However, they can also be given an uncurried, 2-argument form:

(lambda (f x) ...)

Common Lisp has separate namespaces for variable and function names. When a variable, `f`

, has a function as its value, the usual function-calling syntax, `(f ...)`

can't be used to call the function; instead you have to write

(funcall f ...)

`Funcall`

is also needed when the function is the value of a more complex expression, rather than just a variable.

Suppose *n* is a Church numeral and we want to use it to call a function, *g*, *n* times on a value, *v*. Here's how that would be written:

(funcall n g v) ; uncurried n (funcall (funcall n g) v) ; curried n

### Uncurried Church numerals

In this section, Church numerals are uncurried, 2-argument functions of the form

(lambda (f x) ...)

```
(defvar zero (lambda (f x) x))
(defun succ (n) (lambda (f x) (funcall f (funcall n f x))))
(defun plus (m n)
(lambda (f x) (funcall m f (funcall n f x))))
(defun times (m n)
(funcall n (lambda (sum) (plus m sum)) zero))
(defun power (m n)
(funcall n (lambda (product) (times m product)) one))
(defun church (i) ; int -> Church
(if (zerop i) zero (succ (church (1- i)))))
(defun unchurch (n) ; Church -> int
(funcall n #'1+ 0))
(defun show (example)
(format t "~(~S => ~S~)~%"
example (unchurch (eval example))))
(defvar one (succ zero))
(defvar two (succ one))
(defvar three (succ two))
(defvar four (succ three))
(show '(church 3))
(show '(plus three four))
(show '(times three four))
(show '(power three four))
(show '(power four three))
(show '(power (power two two) (plus two one)))
```

- Output:

(church 3) => 3 (plus three four) => 7 (times three four) => 12 (power three four) => 81 (power four three) => 64 (power (power two two) (plus two one)) => 64

### Curried Church numerals

Here church numerals are curried functions of the form

(lambda (f) (lambda (x) ...))

However, other functions are not curried. `Plus`

, for example, is an ordinary, 2-argument function.

```
(defvar zero (lambda (f) (lambda (x) x)))
(defun succ (n) (lambda (f) (compose f (funcall n f))))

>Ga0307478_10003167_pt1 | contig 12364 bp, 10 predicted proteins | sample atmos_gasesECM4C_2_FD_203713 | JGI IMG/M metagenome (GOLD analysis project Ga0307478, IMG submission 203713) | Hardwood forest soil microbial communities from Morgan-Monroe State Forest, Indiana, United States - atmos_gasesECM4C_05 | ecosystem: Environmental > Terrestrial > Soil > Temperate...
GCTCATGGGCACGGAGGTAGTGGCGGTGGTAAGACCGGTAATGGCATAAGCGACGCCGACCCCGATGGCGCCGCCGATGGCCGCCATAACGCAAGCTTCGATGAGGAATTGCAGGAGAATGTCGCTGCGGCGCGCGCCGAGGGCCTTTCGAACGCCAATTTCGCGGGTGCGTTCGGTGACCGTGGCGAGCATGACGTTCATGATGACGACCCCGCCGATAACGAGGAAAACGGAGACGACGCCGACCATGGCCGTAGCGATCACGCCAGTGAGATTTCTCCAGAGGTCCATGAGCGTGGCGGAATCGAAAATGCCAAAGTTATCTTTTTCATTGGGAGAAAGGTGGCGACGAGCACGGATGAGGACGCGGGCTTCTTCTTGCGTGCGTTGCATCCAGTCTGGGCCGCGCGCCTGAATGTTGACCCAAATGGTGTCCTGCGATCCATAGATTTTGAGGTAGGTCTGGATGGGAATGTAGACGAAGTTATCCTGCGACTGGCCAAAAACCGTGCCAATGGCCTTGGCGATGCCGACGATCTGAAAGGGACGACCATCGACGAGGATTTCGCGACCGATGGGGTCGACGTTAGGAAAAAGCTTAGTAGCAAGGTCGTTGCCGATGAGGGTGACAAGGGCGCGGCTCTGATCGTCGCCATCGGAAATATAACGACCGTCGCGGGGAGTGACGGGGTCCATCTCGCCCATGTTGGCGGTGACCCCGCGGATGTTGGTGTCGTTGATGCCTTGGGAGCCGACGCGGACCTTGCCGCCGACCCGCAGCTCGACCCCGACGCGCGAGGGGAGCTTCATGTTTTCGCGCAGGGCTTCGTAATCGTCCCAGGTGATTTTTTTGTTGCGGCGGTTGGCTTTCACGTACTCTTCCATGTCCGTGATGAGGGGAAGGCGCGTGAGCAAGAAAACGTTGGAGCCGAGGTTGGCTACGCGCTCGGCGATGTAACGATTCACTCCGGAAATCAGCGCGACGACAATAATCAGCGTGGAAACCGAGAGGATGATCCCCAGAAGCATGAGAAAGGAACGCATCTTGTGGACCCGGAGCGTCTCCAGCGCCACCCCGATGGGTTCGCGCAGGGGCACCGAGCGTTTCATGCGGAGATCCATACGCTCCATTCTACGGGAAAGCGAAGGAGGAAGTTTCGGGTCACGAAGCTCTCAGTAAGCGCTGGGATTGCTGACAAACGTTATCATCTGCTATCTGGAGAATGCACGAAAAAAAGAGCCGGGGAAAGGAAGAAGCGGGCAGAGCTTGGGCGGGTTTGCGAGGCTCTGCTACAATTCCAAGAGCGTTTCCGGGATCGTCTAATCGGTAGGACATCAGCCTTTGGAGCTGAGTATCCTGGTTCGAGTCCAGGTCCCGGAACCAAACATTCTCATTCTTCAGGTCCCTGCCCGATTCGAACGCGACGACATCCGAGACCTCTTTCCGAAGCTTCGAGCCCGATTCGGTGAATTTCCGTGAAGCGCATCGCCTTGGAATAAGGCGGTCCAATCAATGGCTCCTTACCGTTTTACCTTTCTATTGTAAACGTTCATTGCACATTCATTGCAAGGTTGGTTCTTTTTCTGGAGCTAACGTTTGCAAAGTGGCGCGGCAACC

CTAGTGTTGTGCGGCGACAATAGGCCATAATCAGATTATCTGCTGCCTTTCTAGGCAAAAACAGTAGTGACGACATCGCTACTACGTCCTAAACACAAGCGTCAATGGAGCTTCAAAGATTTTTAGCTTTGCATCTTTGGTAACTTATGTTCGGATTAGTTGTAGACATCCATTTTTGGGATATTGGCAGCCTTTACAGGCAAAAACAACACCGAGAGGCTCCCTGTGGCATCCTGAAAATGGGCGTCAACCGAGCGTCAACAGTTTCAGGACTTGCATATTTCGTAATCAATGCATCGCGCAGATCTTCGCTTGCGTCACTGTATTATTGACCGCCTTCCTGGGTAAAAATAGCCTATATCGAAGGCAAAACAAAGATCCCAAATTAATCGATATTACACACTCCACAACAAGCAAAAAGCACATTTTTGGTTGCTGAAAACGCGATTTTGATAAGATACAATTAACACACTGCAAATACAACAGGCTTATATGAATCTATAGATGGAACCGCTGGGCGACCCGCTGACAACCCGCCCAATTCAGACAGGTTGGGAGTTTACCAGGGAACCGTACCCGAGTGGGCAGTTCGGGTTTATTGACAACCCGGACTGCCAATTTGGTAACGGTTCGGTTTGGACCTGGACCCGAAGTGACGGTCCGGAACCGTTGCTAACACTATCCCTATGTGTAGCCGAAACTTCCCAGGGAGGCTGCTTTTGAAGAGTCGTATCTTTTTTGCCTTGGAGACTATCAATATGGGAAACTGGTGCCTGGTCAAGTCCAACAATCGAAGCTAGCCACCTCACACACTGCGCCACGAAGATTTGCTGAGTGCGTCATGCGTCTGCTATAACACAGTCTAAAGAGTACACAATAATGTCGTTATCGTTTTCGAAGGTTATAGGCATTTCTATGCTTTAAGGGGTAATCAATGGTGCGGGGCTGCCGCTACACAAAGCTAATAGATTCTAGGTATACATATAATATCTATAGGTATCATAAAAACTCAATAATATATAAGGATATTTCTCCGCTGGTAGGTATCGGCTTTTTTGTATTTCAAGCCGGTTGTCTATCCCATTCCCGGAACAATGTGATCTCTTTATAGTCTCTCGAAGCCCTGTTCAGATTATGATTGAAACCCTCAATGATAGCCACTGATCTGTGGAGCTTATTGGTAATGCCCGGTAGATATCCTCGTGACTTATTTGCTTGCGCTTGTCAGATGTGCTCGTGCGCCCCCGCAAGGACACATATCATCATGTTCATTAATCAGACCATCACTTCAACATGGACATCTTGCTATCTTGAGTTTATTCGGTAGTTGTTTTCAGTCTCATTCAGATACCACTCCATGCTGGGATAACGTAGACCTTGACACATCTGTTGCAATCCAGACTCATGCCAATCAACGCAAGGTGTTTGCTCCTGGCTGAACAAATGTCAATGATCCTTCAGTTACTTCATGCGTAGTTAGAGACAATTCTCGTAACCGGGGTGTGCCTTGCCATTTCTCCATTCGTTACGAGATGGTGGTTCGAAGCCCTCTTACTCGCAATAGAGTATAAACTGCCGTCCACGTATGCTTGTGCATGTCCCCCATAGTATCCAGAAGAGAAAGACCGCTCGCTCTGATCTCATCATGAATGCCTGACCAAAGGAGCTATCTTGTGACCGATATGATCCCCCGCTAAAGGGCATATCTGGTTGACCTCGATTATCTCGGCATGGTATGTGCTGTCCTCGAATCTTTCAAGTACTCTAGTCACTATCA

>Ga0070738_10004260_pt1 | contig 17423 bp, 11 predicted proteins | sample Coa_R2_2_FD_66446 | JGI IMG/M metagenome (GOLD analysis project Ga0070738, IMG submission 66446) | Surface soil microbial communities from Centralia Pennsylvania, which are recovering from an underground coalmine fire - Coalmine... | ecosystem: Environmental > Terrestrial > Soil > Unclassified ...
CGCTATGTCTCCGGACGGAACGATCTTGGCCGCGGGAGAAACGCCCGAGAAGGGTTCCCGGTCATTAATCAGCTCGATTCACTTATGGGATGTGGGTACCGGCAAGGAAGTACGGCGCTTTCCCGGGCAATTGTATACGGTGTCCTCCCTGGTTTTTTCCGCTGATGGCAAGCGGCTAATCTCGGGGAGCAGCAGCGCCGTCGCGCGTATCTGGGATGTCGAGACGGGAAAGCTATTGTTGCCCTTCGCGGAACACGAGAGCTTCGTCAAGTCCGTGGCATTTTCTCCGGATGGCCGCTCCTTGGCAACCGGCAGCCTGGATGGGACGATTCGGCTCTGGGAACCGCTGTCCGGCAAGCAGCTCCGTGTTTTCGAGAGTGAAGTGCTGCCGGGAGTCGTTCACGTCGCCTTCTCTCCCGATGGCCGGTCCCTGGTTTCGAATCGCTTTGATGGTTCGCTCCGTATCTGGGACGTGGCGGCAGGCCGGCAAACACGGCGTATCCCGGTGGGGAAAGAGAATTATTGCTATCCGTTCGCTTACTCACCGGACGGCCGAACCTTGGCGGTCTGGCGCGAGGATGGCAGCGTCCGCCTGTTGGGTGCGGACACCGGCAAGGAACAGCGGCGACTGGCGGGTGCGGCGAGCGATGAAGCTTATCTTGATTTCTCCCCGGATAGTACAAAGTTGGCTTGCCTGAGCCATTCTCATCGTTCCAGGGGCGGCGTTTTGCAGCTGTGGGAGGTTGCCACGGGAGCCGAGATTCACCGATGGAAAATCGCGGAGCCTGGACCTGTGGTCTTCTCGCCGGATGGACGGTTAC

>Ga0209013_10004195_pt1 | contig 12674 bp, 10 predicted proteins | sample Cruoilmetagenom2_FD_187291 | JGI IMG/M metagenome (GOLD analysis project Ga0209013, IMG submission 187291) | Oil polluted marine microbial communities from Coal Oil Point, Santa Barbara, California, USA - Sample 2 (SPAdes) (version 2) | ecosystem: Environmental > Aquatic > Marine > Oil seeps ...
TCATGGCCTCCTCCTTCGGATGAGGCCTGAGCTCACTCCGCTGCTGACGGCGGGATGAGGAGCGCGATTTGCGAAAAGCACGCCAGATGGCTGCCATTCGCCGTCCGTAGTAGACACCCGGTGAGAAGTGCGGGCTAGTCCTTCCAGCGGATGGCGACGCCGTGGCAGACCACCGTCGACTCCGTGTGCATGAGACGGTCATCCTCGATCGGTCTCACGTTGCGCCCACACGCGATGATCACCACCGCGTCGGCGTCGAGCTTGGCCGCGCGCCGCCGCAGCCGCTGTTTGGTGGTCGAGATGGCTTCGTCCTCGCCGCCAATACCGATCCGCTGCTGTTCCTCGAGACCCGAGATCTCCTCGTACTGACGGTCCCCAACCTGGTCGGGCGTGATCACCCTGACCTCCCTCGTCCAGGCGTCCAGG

(defun plus (m n)
(lambda (f) (compose (funcall m f) (funcall n f))))
(defun times (m n)
(compose m n))
(defun power (m n)
(funcall n m))
(defun compose (f g)
(lambda (x) (funcall f (funcall g x))))
(defun church (i) ; int -> Church
(if (zerop i) zero (succ (church (1- i)))))
(defun unchurch (n) ; Church -> int
(funcall (funcall n #'1+) 0))
```

The remaining definitions, the calls to `show`

, and the resulting output are the same as in the version that uses uncurried numerals.

### Further Church functions

The predecessor of a Church numeral *n* has to call the function it's given one fewer times than *n* would. How can that be arranged? The trick used here, based on the derivation of the predecessor function on the Wikipedia Church encoding page, is that the predecessor doesn't call *f* directly; instead *f* is given to a *container function* that can call *f* or not.

`Value`

returns a container that calls the function; `const`

is a container that doesn't. `Inc`

, given a container, calls the container on *f* and returns the result in a calling container. The predecessor uses *n* to call `inc`

*n* times but gives it a non-calling container (`const`

) initially. So *f* isn't called the first time *n* calls `inc`

but is called each time thereafter. This process therefore calls *f* *n-1* times.

`Extract`

gets the value out of a container by giving the container the identity function and is used only at the end.

```
(defun pred (n)
(flet ((value (v) (lambda (h) (funcall h v)))
(extract (k) (funcall k (lambda (u) u))))
(lambda (f x)
(let ((inc (lambda (g) (value (funcall g f))))
(const (lambda (u) x)))
(extract (funcall n inc const))))))
(defun minus (m n)
(funcall n #'pred m))
```

`Minus`

returns `zero`

for *m-n* if *n > m*.

For boolean values, we'll use functions of two functional arguments. `True`

calls its first argument; `false`

calls its second. This lets us write conditional expressions and a `church-if`

macro.

```
(defmacro church-if (test then else)
`(funcall ,test (lambda () ,then) (lambda () ,else)))
(defvar true (lambda (f g) (funcall f)))
(defvar false (lambda (f g) (funcall g)))
```

Division of *m* by *n* can now be defined by counting the number of times *n* can be subtracted from *m+1* while leaving a non-zero result.

```
(defun is-zero (n)
(funcall n (lambda (x) false) true))
(defun divide (m n)
(divide1 (succ m) n))
(defun divide1 (m n)
(let ((d (minus m n)))
(church-if (is-zero d)
zero
(succ (divide1 d n)))))
```

Examples:

```
(show '(pred four))
(show '(minus (church 11) three))
(show '(divide (church 11) three))
(show '(divide (church 12) three))
```

- Output:

(pred four) => 3 (minus (church 11) three) => 8 (divide (church 11) three) => 3 (divide (church 12) three) => 4